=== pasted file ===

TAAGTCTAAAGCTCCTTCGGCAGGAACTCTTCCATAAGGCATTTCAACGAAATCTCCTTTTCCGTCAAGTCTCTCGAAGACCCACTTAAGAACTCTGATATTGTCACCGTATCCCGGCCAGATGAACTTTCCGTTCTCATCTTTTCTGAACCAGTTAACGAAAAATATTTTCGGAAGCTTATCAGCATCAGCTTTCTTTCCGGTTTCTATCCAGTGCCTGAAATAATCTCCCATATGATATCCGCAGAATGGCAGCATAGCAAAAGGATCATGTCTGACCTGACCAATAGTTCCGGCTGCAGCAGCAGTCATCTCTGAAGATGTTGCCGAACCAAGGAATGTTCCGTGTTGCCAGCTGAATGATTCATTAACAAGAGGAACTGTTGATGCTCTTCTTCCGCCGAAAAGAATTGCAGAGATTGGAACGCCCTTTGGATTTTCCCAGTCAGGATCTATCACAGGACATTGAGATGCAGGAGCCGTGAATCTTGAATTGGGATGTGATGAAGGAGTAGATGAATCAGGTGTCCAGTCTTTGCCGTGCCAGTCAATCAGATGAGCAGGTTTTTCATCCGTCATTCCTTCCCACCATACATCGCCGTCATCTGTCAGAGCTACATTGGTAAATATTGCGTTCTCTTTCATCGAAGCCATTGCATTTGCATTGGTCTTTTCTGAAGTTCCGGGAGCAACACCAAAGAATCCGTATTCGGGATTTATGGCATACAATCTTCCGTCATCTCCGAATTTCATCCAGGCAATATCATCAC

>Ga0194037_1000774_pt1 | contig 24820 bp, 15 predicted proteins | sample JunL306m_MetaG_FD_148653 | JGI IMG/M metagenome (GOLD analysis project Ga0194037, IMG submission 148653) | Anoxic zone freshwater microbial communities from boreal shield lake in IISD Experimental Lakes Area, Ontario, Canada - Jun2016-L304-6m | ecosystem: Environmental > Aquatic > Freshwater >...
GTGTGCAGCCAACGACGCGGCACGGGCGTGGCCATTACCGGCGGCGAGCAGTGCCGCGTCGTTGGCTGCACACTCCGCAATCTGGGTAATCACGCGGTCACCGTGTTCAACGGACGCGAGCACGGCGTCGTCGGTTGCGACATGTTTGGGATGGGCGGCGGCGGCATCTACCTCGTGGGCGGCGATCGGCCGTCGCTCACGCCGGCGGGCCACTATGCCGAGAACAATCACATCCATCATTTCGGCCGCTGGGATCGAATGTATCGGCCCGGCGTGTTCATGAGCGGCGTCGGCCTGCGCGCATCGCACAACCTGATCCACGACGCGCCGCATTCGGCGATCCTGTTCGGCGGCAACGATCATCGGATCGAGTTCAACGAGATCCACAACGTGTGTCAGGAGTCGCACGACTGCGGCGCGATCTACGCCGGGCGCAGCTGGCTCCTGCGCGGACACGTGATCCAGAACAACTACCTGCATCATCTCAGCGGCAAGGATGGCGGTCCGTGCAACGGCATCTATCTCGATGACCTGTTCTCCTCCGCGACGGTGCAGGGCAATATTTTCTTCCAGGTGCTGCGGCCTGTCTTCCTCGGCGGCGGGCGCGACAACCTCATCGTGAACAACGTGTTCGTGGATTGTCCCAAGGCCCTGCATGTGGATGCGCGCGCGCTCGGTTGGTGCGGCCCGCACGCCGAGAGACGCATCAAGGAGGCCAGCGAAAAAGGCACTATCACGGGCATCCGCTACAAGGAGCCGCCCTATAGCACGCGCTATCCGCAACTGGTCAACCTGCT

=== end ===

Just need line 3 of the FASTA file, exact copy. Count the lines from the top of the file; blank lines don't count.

GTGTGCAGCCAACGACGCGGCACGGGCGTGGCCATTACCGGCGGCGAGCAGTGCCGCGTCGTTGGCTGCACACTCCGCAATCTGGGTAATCACGCGGTCACCGTGTTCAACGGACGCGAGCACGGCGTCGTCGGTTGCGACATGTTTGGGATGGGCGGCGGCGGCATCTACCTCGTGGGCGGCGATCGGCCGTCGCTCACGCCGGCGGGCCACTATGCCGAGAACAATCACATCCATCATTTCGGCCGCTGGGATCGAATGTATCGGCCCGGCGTGTTCATGAGCGGCGTCGGCCTGCGCGCATCGCACAACCTGATCCACGACGCGCCGCATTCGGCGATCCTGTTCGGCGGCAACGATCATCGGATCGAGTTCAACGAGATCCACAACGTGTGTCAGGAGTCGCACGACTGCGGCGCGATCTACGCCGGGCGCAGCTGGCTCCTGCGCGGACACGTGATCCAGAACAACTACCTGCATCATCTCAGCGGCAAGGATGGCGGTCCGTGCAACGGCATCTATCTCGATGACCTGTTCTCCTCCGCGACGGTGCAGGGCAATATTTTCTTCCAGGTGCTGCGGCCTGTCTTCCTCGGCGGCGGGCGCGACAACCTCATCGTGAACAACGTGTTCGTGGATTGTCCCAAGGCCCTGCATGTGGATGCGCGCGCGCTCGGTTGGTGCGGCCCGCACGCCGAGAGACGCATCAAGGAGGCCAGCGAAAAAGGCACTATCACGGGCATCCGCTACAAGGAGCCGCCCTATAGCACGCGCTATCCGCAACTGGTCAACCTGCT